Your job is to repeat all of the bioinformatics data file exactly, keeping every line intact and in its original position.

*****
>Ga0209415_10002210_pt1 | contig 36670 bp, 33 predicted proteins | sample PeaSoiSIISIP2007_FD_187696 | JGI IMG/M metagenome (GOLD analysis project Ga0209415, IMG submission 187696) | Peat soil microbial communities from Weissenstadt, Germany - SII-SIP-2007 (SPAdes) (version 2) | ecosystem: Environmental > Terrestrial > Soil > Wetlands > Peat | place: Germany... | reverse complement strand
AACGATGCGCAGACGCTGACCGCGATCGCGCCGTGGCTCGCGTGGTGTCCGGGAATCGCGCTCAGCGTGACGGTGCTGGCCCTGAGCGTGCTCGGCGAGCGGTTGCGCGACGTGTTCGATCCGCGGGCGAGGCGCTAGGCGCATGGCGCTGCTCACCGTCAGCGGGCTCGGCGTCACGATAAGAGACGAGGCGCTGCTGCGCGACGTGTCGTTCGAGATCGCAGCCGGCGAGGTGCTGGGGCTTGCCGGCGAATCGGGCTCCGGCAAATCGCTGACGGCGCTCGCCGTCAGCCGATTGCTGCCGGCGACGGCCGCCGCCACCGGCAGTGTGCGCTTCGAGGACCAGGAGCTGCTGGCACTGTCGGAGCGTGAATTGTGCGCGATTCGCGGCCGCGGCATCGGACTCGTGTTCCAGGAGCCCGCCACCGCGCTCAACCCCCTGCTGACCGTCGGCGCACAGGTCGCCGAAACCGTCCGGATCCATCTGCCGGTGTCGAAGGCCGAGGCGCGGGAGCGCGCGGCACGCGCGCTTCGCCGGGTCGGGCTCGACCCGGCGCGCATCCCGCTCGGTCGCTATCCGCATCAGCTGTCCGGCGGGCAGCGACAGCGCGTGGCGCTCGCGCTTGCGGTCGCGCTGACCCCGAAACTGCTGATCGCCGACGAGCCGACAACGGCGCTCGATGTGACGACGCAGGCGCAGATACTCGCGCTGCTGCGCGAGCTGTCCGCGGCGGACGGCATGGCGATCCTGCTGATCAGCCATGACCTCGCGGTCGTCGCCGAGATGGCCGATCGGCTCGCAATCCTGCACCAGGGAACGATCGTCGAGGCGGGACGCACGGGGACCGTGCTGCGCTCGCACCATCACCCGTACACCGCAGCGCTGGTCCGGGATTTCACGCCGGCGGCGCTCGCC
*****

>Ga0209415_10002210_pt1 | contig 36670 bp, 33 predicted proteins | sample PeaSoiSIISIP2007_FD_187696 | JGI IMG/M metagenome (GOLD analysis project Ga0209415, IMG submission 187696) | Peat soil microbial communities from Weissenstadt, Germany - SII-SIP-2007 (SPAdes) (version 2) | ecosystem: Environmental > Terrestrial > Soil > Wetlands > Peat | place: Germany... | reverse complement strand
AACGATGCGCAGACGCTGACCGCGATCGCGCCGTGGCTCGCGTGGTGTCCGGGAATCGCGCTCAGCGTGACGGTGCTGGCCCTGAGCGTGCTCGGCGAGCGGTTGCGCGACGTGTTCGATCCGCGGGCGAGGCGCTAGGCGCATGGCGCTGCTCACCGTCAGCGGGCTCGGCGTCACGATAAGAGACGAGGCGCTGCTGCGCGACGTGTCGTTCGAGATCGCAGCCGGCGAGGTGCTGGGGCTTGCCGGCGAATCGGGCTCCGGCAAATCGCTGACGGCGCTCGCCGTCAGCCGATTGCTGCCGGCGACGGCCGCCGCCACCGGCAGTGTGCGCTTCGAGGACCAGGAGCTGCTGGCACTGTCGGAGCGTGAATTGTGCGCGATTCGCGGCCGCGGCATCGGACTCGTGTTCCAGGAGCCCGCCACCGCGCTCAACCCCCTGCTGACCGTCGGCGCACAGGTCGCCGAAACCGTCCGGATCCATCTGCCGGTGTCGAAGGCCGAGGCGCGGGAGCGCGCGGCACGCGCGCTTCGCCGGGTCGGGCTCGACCCGGCGCGCATCCCGCTCGGTCGCTATCCGCATCAGCTGTCCGGCGGGCAGCGACAGCGCGTGGCGCTCGCGCTTGCGGTCGCGCTGACCCCGAAACTGCTGATCGCCGACGAGCCGACAACGGCGCTCGATGTGACGACGCAGGCGCAGATACTCGCGCTGCTGCGCGAGCTGTCCGCGGCGGACGGCATGGCGATCCTGCTGATCAGCCATGACCTCGCGGTCGTCGCCGAGATGGCCGATCGGCTCGCAATCCTGCACCAGGGAACGATCGTCGAGGCGGGACGCACGGGGACCGTGCTGCGCTCGCACCATCACCCGTACACCGCAGCGCTGGTCCGGGATTTCACGCCGGCGGCGCTCGCC